“Posh Jesus” (PJ) and “ Meg Griffin” tackled all 2,193 miles of the Appalachian Trail this year despite the challenges and complications that came with hiking during the era of COVID-19, and this their story.
The couple left out of Amicalola Falls State Park on February 29. The season was about as normal as anyone had expected. Some days were colder or wetter than others, and there were plenty of mountains to conquer before growing into their trail legs. I met them both at the Gooch Gap Shelter where we dubbed our band of seven or so misfits the “Goochie Gang.” We made plans to tackle the 15.6-mile trek over Blood Mountain in rainy, wintery conditions to get ourselves a comfortable night in the Blood Mountain Cabins due to a series of storms and tornados that were harassing the Southeastern US. We broke into groups so no one was going over Blood Mountain alone, and just an hour or so after reaching the cabins I was greeted by the sound of some poor, estranged hikers screaming “GOOCH!” at the top of their lungs. This, of course, was my two new companions, whom I waved down and brought into the warm, dry cabin.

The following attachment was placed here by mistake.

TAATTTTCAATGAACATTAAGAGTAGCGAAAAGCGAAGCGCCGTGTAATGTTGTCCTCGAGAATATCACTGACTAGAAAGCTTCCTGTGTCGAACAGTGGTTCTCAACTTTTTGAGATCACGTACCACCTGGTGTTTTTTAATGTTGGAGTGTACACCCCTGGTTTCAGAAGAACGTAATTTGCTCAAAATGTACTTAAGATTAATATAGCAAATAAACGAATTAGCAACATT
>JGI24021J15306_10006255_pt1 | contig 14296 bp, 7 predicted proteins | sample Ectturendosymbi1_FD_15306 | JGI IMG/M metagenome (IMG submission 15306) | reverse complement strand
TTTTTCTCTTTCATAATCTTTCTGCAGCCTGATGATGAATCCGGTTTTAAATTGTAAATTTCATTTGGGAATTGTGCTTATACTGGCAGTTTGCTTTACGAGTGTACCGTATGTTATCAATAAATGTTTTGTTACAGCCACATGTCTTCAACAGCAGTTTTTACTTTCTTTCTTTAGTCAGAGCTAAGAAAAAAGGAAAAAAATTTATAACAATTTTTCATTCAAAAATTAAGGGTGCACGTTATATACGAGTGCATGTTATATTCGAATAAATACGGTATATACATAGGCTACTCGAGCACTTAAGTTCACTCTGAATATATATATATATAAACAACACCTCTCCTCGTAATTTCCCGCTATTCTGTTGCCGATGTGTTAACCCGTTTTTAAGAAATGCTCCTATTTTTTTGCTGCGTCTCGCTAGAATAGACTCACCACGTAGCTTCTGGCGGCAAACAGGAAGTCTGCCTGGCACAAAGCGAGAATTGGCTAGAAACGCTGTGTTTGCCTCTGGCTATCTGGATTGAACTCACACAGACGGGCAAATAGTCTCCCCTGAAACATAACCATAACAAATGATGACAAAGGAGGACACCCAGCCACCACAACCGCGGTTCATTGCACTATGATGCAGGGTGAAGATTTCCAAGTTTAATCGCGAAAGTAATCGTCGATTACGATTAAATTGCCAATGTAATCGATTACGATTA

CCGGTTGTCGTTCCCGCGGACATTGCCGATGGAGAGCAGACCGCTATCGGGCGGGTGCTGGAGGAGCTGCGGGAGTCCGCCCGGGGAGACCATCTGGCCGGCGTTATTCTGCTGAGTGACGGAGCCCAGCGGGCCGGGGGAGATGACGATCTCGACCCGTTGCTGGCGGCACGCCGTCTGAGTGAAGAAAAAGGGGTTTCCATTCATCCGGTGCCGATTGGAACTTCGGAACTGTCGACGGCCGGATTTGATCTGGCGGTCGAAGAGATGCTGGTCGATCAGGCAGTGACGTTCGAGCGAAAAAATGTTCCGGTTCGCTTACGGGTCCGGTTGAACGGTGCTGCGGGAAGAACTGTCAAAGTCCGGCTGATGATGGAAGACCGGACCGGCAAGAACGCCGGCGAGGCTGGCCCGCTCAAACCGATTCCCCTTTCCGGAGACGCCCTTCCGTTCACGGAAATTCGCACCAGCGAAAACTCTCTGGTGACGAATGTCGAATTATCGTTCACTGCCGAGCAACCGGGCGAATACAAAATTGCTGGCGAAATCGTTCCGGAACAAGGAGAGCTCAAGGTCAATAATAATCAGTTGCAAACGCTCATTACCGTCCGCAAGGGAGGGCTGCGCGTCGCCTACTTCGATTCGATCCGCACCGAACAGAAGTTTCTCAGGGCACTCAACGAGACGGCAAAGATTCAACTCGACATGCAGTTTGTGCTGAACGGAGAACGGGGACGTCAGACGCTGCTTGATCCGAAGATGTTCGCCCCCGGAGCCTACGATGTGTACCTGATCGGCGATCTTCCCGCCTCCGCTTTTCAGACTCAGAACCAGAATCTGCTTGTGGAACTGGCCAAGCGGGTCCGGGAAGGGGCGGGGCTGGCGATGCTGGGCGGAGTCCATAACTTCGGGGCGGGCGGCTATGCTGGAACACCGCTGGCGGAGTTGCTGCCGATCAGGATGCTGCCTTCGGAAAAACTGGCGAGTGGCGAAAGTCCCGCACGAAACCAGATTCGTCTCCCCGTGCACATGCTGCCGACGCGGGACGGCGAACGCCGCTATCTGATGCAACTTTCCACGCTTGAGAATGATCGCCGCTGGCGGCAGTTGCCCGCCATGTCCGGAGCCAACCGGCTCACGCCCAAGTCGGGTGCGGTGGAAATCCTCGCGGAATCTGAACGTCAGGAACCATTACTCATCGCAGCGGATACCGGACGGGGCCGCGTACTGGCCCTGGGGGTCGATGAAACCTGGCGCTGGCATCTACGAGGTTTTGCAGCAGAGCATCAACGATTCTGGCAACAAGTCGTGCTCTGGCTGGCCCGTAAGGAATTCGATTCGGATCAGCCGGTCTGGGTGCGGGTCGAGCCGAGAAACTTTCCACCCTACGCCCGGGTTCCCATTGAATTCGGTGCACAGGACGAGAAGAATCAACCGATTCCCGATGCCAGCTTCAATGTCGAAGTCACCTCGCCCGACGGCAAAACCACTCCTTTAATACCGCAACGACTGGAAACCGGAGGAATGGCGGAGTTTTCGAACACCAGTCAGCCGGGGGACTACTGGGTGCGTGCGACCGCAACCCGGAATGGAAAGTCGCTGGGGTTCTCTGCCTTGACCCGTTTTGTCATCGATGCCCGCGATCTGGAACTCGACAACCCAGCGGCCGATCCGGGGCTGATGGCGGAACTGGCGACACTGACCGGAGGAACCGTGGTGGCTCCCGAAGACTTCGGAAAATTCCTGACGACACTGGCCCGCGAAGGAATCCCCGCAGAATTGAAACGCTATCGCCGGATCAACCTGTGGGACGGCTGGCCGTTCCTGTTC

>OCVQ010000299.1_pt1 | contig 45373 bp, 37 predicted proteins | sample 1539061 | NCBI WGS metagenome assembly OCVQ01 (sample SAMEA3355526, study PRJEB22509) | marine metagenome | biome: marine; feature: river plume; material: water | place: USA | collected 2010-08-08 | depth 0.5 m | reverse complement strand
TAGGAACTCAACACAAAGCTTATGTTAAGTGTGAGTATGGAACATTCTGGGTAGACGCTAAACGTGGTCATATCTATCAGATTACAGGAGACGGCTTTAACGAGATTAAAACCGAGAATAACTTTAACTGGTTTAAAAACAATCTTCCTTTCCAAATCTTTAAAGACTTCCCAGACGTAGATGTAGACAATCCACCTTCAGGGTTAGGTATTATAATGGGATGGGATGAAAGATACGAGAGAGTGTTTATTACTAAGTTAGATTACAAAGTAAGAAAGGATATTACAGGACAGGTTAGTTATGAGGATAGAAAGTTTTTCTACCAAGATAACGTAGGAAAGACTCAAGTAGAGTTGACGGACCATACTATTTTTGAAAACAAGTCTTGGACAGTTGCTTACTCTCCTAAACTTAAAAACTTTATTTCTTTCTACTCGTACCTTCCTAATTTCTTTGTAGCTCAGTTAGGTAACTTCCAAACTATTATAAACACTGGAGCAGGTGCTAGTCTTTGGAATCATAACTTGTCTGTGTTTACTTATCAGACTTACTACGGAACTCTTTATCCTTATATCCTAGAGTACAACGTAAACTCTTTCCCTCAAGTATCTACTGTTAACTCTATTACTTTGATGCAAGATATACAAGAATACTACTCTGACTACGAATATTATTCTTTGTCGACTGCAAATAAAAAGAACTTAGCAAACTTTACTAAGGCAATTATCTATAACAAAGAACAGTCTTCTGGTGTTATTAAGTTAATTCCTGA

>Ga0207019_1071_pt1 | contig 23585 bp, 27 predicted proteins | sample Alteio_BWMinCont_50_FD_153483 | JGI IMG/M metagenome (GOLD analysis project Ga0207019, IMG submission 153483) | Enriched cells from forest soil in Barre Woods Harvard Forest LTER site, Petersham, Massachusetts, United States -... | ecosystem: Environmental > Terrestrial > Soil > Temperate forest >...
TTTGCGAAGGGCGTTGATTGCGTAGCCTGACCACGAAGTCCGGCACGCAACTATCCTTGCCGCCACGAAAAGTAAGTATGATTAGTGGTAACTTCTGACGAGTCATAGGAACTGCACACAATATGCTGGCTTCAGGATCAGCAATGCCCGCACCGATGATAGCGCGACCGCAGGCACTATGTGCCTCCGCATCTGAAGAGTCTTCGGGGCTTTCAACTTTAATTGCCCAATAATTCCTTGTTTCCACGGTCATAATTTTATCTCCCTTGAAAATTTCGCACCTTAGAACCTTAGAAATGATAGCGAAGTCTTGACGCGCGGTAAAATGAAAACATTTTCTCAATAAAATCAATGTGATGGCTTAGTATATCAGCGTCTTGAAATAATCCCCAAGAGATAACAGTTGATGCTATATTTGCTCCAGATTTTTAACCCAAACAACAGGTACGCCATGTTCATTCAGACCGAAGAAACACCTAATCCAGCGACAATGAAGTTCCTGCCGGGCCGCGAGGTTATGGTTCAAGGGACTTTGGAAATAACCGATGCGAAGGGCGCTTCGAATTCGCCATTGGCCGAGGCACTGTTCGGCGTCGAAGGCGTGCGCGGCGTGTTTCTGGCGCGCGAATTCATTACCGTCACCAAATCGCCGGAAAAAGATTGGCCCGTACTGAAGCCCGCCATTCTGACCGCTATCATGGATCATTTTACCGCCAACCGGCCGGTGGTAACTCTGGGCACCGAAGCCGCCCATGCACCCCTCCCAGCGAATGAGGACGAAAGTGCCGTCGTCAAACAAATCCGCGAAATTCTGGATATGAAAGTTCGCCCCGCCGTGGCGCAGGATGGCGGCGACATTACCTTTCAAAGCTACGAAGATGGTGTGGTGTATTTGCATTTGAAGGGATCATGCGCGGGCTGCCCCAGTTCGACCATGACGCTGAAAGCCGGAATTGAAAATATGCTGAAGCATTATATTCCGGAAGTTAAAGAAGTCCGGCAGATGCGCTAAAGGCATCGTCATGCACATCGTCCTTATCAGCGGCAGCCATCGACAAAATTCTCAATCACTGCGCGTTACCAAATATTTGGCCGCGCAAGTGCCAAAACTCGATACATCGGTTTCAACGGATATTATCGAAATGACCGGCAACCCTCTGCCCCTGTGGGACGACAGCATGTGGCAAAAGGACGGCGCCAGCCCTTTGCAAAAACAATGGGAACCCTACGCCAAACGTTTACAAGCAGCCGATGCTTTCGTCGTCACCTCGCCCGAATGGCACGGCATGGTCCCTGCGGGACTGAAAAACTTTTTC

Fast forward a few days: I pulled some bigger miles and got ahead of our group just to catch an acute case of sinusitis. The infection left me feeling weak and moving slow. I recovered and caught PJ and Griffin as they were passing through Franklin, NC, alongside the rest of our original group. Everyone was cold and ready to be out of the rain, and their frantic waves goodbye from the back of the shuttle was the last I would see of any of my Goochie Gang.